U. S. Says Cuba Has Limited Germ Weapons Effort

By Brugger, Seth | Arms Control Today, June 2002 | Go to article overview

U. S. Says Cuba Has Limited Germ Weapons Effort


Brugger, Seth, Arms Control Today


ON MAY 6, a senior U.S. official charged Cuba with pursuing biological weapons capabilities and said that Havana may be aiding other states conducting similar endeavors-activities that would contravene Cuba's obligations under the 1972 Biological Weapons Convention (BWC).

Addressing the private Heritage Foundation on weapons of mass destruction threats, Undersecretary of State for Arms Control and International Security John Bolton said, "For four decades, Cuba has maintained a well-developed and sophisticated biomedical industry, supported until 1990 by the Soviet Union.... Analysts and Cuban defectors have long cast suspicion on the activities conducted in these biomedical facilities. Here is what we now know: The United States believes that Cuba has at least a limited, offensive biological warfare research and development effort."

Bolton also said that Cuba has given dual-use biotechnology to other "rogue states" and that Washington fears that this technology could support biological weapons programs in those states. Bolton did not say which countries the United States believes Cuba has aided but mentioned that Cuban President Fidel Castro visited Iran, Syria, and Libya last year.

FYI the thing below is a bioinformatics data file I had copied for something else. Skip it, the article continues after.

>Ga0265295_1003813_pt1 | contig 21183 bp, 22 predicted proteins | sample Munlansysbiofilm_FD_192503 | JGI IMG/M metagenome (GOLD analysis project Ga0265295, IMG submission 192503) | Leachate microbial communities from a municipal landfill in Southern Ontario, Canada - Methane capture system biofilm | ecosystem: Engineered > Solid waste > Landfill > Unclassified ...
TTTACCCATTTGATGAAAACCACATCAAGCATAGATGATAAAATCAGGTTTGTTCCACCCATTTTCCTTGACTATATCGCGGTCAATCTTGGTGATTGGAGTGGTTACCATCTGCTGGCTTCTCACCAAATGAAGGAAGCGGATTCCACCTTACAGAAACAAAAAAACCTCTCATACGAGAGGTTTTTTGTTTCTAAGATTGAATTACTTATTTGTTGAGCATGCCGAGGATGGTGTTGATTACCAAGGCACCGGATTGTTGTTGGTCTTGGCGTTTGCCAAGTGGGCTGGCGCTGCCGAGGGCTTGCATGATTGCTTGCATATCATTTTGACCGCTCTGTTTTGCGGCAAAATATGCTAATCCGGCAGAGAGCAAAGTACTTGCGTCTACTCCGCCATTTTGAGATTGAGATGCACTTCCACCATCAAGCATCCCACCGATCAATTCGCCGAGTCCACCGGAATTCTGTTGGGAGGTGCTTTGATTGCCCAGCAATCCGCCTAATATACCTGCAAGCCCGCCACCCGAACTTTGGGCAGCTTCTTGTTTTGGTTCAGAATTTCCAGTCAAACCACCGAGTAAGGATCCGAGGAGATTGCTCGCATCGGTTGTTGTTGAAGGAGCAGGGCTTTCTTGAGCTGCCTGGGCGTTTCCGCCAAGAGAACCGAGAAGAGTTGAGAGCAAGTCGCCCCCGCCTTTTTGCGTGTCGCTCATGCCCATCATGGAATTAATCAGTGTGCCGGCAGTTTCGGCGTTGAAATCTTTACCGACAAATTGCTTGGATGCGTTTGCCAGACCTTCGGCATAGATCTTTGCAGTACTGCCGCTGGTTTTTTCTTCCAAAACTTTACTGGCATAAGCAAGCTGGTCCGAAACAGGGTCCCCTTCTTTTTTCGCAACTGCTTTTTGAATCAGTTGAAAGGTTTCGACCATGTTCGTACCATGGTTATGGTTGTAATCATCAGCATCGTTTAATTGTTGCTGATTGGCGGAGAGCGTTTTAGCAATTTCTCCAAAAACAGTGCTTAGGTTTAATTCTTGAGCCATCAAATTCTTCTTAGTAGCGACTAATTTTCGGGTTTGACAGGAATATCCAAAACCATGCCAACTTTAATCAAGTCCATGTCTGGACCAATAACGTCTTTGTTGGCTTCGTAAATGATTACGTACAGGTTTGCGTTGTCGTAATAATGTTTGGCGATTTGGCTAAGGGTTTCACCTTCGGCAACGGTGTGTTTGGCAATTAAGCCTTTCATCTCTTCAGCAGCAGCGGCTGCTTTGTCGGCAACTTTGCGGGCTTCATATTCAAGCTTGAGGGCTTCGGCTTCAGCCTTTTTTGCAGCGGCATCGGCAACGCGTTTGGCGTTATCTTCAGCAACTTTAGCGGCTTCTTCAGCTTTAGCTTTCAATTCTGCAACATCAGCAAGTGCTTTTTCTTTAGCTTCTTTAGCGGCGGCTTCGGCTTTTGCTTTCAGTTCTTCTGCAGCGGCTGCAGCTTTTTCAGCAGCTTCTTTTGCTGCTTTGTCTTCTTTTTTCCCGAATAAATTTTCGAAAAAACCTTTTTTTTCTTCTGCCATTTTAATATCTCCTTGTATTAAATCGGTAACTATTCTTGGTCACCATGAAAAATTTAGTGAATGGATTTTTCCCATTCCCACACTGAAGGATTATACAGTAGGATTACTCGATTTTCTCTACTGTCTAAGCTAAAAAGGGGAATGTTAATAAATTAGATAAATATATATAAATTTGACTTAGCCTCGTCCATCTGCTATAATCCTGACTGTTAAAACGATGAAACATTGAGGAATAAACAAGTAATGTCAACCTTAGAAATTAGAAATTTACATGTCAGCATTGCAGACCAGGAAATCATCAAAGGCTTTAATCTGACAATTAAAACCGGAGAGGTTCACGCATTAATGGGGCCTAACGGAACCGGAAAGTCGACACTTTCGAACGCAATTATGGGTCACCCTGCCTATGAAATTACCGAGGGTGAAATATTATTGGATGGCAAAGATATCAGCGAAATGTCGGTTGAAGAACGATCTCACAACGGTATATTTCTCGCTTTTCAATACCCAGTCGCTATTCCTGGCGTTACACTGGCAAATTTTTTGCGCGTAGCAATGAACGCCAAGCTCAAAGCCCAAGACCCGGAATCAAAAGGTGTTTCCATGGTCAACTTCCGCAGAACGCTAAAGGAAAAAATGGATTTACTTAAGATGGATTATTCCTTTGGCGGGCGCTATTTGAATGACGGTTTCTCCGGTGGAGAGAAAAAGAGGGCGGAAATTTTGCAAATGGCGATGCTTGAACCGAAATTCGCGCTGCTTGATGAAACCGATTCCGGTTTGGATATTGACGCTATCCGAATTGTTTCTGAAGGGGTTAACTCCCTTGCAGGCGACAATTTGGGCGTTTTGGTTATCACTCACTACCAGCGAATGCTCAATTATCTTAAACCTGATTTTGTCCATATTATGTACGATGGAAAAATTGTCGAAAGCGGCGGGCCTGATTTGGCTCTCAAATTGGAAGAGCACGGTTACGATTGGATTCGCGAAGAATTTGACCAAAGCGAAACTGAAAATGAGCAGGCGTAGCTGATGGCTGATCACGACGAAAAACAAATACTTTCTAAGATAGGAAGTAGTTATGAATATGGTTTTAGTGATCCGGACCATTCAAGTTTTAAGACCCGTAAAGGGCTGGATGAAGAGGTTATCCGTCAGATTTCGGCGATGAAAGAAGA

The undersecretary called on Cuba to halt its biological weapons-related cooperation with rogue states and to fully adhere to the Biological Weapons Convention, which Havana ratified in April 1972 and which outlaws offensive biological weapons development and transfers.

Bolton's speech came two weeks before a new Bush initiative that challenged the Cuban government to carry out sweeping political and economic reforms and followed a November statement in which the undersecretary fingered other countries for violating the BWC.

Bolton's statement was largely regarded as a new accusation, but it did not actually break new ground, as it closely mirrored mid-March testimony given by a senior State Department intelligence official before a Senate committee. That testimony appears to be the first time such a statement was publicly made by a U.S. official about Cuba's biological weapons capabilities.

Speaking May 10 on Cuban television, Castro dismissed Bolton's charges as a "treacherous" lie and said that weapons of mass destruction programs would ruin the economy of a small nation, such as Cuba. …

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